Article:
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Obesity-induced insulin resistance in human skeletal muscle is characterised by defective activation of p42/p44 MAP kinase.

Ruiz-Alcaraz AJ, Lipina C, Petrie JR, Murphy MJ, Morris AD, Sutherland C, Cuthbertson DJ - PLoS ONE (2013)

Bottom Line: The most striking abnormality was significantly reduced insulin-induced activation of p42/44 MAP kinase, measured by specific assay, in the volunteers with poor insulin sensitivity.However, there was no relationship between individuals' BMI or M-value and protein expression/phosphorylation of IRS1, PKB, or p42/44 MAP kinase protein, under basal or hyperinsulinaemic conditions.In the few individuals with poor insulin sensitivity but preserved p42/44 MAP kinase activation, other signalling defects were evident.

View Article: PubMed Central - PubMed

Affiliation: Department of Biochemistry and Molecular Biology B and Immunology, School of Medicine, University of Murcia, Murcia, Spain.

ABSTRACT
Insulin resistance (IR), an impaired cellular, tissue and whole body response to insulin, is a major pathophysiological defect of type 2 diabetes mellitus. Although IR is closely associated with obesity, the identity of the molecular defect(s) underlying obesity-induced IR in skeletal muscle remains controversial; reduced post-receptor signalling of the insulin receptor substrate 1 (IRS1) adaptor protein and downstream effectors such as protein kinase B (PKB) have previously been implicated. We examined expression and/or activation of a number of components of the insulin-signalling cascade in skeletal muscle of 22 healthy young men (with body mass index (BMI) range, 20-37 kg/m(2)). Whole body insulin sensitivity (M value) and body composition was determined by the hyperinsulinaemic (40 mU. min(-1).m(-2).), euglycaemic clamp and by dual energy X-ray absorptiometry (DEXA) respectively. Skeletal muscle (vastus lateralis) biopsies were taken before and after one hour of hyperinsulinaemia and the muscle insulin signalling proteins examined by western blot and immunoprecipitation assay. There was a strong inverse relationship between M-value and BMI. The most striking abnormality was significantly reduced insulin-induced activation of p42/44 MAP kinase, measured by specific assay, in the volunteers with poor insulin sensitivity. However, there was no relationship between individuals' BMI or M-value and protein expression/phosphorylation of IRS1, PKB, or p42/44 MAP kinase protein, under basal or hyperinsulinaemic conditions. In the few individuals with poor insulin sensitivity but preserved p42/44 MAP kinase activation, other signalling defects were evident. These findings implicate defective p42/44 MAP kinase signalling as a potential contributor to obesity-related IR in a non-diabetic population, although clearly multiple signalling defects underlie obesity associated IR.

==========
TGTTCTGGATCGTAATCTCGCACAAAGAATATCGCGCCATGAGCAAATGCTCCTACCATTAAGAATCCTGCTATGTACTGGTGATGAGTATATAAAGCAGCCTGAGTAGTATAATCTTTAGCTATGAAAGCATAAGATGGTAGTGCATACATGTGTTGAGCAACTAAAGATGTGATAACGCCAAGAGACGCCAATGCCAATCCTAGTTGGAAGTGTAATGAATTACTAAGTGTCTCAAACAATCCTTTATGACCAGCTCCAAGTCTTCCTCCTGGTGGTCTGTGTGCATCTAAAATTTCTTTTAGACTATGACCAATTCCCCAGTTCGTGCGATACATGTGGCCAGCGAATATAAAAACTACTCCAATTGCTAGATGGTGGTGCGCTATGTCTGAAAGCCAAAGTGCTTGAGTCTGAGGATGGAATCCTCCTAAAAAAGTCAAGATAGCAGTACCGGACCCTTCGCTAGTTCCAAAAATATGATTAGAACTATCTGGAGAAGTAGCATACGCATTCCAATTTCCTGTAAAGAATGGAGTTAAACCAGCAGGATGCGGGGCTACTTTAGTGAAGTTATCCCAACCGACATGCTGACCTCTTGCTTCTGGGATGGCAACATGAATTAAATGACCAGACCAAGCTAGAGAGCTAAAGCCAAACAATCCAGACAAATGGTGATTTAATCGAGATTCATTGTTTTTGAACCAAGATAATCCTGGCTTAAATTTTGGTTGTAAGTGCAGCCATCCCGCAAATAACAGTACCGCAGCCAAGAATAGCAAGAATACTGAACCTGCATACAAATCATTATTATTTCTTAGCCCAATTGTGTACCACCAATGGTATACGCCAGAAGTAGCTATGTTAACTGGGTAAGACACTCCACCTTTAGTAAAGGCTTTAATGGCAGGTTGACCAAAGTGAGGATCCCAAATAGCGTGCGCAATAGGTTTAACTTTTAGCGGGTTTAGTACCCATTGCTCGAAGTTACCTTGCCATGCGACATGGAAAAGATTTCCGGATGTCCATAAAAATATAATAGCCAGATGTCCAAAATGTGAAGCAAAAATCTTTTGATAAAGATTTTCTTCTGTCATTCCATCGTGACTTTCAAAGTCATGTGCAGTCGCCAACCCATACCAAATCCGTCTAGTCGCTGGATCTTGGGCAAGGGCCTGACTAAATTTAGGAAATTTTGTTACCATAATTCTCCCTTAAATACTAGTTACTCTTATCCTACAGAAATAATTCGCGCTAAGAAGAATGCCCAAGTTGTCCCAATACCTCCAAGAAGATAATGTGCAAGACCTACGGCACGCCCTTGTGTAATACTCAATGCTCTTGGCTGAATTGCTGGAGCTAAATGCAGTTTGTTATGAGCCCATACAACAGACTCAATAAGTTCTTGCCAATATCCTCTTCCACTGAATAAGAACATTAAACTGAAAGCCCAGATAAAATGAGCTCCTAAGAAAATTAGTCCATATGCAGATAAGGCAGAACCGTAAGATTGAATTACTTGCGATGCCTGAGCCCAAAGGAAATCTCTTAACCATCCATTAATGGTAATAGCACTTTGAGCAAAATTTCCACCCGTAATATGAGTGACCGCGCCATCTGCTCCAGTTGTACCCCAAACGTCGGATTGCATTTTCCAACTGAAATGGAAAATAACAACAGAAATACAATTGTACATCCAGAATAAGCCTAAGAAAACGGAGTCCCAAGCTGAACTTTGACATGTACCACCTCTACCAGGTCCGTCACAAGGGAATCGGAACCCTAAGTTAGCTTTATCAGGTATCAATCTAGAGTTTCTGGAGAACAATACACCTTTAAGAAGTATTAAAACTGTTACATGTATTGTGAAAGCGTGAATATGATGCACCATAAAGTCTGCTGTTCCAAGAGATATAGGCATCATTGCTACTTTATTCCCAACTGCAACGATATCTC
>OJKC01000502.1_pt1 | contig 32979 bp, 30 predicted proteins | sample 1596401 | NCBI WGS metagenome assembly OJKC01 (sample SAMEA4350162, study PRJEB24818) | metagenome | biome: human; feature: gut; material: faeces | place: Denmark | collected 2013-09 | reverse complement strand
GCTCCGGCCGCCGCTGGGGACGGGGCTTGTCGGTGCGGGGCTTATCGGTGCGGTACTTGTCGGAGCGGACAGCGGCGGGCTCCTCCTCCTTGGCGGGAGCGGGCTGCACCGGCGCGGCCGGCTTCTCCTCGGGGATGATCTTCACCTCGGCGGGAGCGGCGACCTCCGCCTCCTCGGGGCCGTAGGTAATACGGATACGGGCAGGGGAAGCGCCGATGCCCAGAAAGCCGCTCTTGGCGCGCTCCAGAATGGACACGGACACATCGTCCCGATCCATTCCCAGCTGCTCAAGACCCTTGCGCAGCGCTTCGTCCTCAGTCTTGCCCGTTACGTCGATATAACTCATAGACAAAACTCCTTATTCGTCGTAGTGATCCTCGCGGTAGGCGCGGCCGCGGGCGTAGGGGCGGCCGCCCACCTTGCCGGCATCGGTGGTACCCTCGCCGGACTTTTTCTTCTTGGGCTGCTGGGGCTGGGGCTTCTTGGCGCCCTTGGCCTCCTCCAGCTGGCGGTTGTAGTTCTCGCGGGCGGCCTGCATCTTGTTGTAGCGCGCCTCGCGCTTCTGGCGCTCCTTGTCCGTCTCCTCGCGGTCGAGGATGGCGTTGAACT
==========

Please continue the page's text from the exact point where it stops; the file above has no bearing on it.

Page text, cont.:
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Fold activation of ERK by insulin according to body mass index or M value.(A) Body mass index (r = 0.73; p = 0.0009) or (B) M value (r = 0.52; p = 0.04).
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pone-0056928-g005: Fold activation of ERK by insulin according to body mass index or M value.(A) Body mass index (r = 0.73; p = 0.0009) or (B) M value (r = 0.52; p = 0.04).

Mentions: It is widely appreciated that the western blot technique is semi-quantitative (albeit technically relatively straightforward). Therefore, since there was an indication that insulin regulation of p42/44 MAPK phosphorylation may be reduced in the more insulin resistant population, we decided to perform a more quantitative analysis of p42/44 MAPK activation. p42 MAPK and p44 MAPK were immunoprecipitated prior to an in vitro assay of activity, for the pre- and post-insulin biopsies, for 17 of the 22 volunteers, covering the full range of BMI and M-values. As with western blot we found that there was a great deal of inter-individual variability in the basal level of activity. There was no significant correlation between either basal activity or post-insulin p42/p44 MAPK activity levels, and M-value or BMI (Figure 5). However there was an inverse correlation between fold-induction of p42/44 MAPK activity by insulin and body mass index (r = 0.73; p = 0.0009) (Figure 5A) and a significant correlation between p42/44 MAPK activity in response to insulin and M value (r = 0.52; p = 0.04) (Figure 5B). Thus, whether measured against the degree of obesity or IR, the data indicates a close relationship between defective response to insulin of p42/44 MAPK activity in muscle and the clinical measures of pre-diabetes. This suggests that abnormal p42/p44 MAPK response to insulin in skeletal muscle is a better marker of whole body insulin resistance than the response of the PI3K-PKB pathway, at least in obese non-diabetic individuals.